Rap lyrics, despite their sometimes gritty realism, are works of fiction. As the New Jersey Supreme Court has noted, we don’t presume that Bob Marley actually shot a sheriff or that Edgar Allan Poe buried someone under his floorboards. That fact, however, isn't enough to stop prosecutors from treating graphic rap lyrics as admissions of wrongdoing in criminal cases.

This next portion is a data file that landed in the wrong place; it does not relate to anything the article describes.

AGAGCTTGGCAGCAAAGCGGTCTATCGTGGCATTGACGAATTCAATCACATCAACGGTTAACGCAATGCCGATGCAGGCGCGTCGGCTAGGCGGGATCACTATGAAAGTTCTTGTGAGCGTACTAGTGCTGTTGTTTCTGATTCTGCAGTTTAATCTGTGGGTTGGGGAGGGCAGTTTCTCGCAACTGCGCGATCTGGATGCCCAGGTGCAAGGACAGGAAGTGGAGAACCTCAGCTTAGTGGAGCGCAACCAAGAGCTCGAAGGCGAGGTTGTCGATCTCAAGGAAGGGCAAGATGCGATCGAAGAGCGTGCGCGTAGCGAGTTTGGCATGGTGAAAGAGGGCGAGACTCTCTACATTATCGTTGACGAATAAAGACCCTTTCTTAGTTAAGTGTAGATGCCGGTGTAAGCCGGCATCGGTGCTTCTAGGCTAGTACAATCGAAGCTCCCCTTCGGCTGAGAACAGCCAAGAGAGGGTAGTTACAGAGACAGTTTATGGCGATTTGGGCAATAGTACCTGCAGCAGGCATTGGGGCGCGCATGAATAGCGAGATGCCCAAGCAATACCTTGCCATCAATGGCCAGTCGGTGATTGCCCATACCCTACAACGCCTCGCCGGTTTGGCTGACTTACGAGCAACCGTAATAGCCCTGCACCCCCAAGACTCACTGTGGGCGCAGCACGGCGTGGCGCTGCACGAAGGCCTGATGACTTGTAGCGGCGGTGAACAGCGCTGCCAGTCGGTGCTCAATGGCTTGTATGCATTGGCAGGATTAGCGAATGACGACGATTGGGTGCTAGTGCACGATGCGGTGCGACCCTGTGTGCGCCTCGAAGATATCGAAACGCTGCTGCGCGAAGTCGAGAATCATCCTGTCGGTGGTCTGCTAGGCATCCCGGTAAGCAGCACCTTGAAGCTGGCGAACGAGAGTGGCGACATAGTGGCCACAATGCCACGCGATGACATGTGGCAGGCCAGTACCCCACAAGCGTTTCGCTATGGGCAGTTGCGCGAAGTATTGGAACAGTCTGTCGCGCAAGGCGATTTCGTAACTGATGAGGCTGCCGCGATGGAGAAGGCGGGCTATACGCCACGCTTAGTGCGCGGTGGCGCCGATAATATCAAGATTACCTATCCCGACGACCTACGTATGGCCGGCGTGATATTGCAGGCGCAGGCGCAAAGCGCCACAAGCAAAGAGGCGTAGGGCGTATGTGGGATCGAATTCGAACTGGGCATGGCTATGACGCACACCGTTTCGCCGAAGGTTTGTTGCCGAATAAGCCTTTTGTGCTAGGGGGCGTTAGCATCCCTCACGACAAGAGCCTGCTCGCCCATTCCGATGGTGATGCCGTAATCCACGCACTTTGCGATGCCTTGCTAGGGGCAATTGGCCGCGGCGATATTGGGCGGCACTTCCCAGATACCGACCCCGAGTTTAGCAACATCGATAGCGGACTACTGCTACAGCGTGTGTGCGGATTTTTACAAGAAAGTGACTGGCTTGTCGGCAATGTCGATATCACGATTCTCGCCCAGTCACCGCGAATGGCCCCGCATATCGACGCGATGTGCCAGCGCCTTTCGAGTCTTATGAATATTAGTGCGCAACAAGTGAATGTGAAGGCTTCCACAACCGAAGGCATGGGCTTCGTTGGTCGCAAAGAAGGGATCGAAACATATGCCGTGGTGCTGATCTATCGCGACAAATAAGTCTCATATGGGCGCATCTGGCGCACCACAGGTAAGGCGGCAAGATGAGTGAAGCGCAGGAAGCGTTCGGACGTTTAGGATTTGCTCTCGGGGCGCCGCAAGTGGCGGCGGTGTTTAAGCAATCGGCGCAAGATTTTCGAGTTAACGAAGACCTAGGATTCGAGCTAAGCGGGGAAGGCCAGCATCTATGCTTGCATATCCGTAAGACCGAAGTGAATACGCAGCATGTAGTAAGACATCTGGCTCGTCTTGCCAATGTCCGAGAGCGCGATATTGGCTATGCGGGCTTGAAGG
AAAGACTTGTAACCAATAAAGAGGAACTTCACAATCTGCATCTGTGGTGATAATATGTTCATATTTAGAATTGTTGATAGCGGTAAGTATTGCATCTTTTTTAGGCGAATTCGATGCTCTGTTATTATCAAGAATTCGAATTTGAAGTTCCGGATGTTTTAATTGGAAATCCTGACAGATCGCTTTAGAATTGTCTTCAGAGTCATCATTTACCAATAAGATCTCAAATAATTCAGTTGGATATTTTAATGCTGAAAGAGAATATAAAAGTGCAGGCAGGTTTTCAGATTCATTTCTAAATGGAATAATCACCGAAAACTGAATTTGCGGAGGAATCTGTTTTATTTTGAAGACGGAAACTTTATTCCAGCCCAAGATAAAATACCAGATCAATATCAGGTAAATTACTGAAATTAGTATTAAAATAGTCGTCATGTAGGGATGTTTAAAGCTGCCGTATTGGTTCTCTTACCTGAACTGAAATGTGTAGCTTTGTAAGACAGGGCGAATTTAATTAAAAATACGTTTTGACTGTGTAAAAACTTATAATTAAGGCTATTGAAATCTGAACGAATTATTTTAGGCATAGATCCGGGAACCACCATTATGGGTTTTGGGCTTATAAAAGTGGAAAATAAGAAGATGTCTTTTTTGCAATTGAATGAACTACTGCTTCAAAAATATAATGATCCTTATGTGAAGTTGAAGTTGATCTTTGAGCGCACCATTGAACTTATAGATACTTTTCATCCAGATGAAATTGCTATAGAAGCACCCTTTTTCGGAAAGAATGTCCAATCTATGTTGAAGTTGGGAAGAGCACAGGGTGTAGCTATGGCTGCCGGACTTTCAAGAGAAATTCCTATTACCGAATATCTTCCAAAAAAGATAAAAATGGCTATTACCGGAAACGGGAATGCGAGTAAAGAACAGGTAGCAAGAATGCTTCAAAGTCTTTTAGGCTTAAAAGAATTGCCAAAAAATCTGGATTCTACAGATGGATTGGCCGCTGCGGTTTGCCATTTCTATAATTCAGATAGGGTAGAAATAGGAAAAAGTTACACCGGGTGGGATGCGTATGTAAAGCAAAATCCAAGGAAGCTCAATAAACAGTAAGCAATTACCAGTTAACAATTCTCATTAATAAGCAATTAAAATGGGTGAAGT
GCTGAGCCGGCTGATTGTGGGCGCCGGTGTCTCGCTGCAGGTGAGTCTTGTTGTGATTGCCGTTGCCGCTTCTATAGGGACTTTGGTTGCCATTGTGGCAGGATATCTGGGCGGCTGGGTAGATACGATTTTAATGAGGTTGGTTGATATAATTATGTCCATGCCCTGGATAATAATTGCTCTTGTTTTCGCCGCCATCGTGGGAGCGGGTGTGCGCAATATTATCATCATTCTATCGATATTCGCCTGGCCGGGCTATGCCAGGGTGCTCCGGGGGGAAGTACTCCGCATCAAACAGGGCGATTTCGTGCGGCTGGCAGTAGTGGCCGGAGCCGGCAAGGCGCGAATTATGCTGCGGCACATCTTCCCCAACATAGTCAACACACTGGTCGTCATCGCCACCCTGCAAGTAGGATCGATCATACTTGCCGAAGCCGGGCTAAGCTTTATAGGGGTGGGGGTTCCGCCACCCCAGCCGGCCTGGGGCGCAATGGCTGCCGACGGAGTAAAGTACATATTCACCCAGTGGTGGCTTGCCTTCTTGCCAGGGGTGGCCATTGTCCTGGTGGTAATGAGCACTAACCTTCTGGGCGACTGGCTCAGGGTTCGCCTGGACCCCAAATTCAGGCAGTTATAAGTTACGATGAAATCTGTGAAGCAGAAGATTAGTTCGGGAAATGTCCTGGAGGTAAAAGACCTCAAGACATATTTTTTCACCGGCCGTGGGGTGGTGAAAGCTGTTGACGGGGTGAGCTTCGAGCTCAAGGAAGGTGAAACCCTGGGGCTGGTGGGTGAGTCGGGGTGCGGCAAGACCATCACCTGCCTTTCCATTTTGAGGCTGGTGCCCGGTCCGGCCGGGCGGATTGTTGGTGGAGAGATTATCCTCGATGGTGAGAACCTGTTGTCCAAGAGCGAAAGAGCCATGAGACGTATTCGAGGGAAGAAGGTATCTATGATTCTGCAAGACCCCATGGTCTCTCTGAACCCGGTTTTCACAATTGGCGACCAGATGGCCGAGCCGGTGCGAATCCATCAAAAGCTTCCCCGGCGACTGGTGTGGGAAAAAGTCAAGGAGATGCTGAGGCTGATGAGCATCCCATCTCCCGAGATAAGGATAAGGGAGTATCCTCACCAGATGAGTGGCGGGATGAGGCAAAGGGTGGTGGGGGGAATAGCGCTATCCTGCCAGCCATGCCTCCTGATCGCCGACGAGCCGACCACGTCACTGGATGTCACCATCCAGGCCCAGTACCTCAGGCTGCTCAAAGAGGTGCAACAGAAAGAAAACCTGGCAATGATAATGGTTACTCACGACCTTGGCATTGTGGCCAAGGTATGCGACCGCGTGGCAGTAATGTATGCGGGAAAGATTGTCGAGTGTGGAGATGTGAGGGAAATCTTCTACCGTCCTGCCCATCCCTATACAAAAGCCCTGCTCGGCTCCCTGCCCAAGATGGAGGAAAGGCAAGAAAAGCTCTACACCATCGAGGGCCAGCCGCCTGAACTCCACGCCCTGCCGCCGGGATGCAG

In a criminal case against Kasim Gibson, who performs as “K Gibbs,” the Philadelphia District Attorney sought to introduce K Gibbs rap lyrics about selling cocaine as evidence that Gibson engaged in the conduct he rapped about. The ACLU-PA filed amicus briefs in the trial and appellate courts arguing that treating the lyrics as confession, rather than art, would violate both the First Amendment and the rules of evidence, and “chill” freedom of speech by casting criminal suspicion on countless aspiring rap artists. Both the Philadelphia Court of Common Pleas and the Superior Court sided with the ACLU, denying the DA’s request to use the videos or lyrics. On March 16, 2015, the Pennsylvania Supreme Court declined to hear the DA’s appeal.